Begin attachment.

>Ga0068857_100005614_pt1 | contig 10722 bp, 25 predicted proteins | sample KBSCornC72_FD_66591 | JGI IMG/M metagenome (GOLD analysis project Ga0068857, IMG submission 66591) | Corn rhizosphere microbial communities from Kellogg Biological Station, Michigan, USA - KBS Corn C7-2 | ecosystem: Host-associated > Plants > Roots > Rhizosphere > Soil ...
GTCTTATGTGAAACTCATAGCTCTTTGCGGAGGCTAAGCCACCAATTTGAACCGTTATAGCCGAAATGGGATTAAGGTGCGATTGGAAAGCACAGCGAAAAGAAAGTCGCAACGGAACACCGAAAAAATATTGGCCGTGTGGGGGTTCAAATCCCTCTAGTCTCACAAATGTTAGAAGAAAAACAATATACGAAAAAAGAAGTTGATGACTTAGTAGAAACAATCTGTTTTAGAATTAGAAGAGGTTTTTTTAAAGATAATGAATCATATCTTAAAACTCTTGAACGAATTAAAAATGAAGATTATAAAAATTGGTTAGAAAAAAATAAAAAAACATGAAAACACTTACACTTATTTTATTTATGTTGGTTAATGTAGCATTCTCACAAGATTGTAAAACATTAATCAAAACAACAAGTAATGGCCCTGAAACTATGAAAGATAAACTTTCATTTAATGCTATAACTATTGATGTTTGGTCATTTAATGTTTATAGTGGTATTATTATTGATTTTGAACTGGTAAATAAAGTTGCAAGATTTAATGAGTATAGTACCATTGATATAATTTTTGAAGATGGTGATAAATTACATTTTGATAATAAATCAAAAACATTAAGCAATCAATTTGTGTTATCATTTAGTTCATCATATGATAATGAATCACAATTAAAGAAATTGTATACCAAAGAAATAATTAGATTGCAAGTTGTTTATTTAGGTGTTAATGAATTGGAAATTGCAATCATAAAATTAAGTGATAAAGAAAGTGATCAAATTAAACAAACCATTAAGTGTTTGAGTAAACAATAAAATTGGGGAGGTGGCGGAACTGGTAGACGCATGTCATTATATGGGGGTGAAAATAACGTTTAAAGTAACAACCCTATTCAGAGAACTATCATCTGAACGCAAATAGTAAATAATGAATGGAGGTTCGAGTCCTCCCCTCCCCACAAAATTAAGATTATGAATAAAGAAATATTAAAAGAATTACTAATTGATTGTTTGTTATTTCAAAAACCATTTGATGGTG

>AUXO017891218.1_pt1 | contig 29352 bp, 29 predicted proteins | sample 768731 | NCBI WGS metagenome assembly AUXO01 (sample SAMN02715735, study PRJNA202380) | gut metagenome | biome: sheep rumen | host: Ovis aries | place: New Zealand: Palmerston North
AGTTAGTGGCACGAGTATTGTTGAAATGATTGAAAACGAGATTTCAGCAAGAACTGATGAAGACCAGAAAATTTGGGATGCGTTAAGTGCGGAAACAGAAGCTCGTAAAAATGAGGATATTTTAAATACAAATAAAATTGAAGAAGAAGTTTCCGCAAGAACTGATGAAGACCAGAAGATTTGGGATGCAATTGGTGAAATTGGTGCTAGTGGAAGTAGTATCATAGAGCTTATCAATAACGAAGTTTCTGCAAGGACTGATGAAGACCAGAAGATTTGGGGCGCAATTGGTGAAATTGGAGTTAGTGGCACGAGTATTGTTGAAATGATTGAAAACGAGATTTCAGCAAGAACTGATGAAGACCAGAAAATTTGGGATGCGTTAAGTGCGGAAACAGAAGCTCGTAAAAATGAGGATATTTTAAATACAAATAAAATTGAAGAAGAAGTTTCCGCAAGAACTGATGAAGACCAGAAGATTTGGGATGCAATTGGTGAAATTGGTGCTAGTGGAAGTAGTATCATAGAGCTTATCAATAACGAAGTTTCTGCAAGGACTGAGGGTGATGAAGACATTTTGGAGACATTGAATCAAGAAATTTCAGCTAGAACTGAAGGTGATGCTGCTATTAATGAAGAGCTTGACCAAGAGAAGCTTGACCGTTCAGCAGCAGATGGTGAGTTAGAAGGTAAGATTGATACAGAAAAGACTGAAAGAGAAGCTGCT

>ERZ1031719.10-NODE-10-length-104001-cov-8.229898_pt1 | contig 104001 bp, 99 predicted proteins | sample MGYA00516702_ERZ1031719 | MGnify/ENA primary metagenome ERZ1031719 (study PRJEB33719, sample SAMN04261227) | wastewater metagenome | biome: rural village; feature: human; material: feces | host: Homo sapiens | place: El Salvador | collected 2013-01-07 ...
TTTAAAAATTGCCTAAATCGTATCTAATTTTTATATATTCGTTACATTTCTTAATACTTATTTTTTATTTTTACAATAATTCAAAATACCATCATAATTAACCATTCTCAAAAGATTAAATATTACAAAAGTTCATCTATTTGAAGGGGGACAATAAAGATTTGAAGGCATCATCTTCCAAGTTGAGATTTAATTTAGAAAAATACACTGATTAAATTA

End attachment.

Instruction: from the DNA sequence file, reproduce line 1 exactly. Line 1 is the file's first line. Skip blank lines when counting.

>Ga0068857_100005614_pt1 | contig 10722 bp, 25 predicted proteins | sample KBSCornC72_FD_66591 | JGI IMG/M metagenome (GOLD analysis project Ga0068857, IMG submission 66591) | Corn rhizosphere microbial communities from Kellogg Biological Station, Michigan, USA - KBS Corn C7-2 | ecosystem: Host-associated > Plants > Roots > Rhizosphere > Soil ...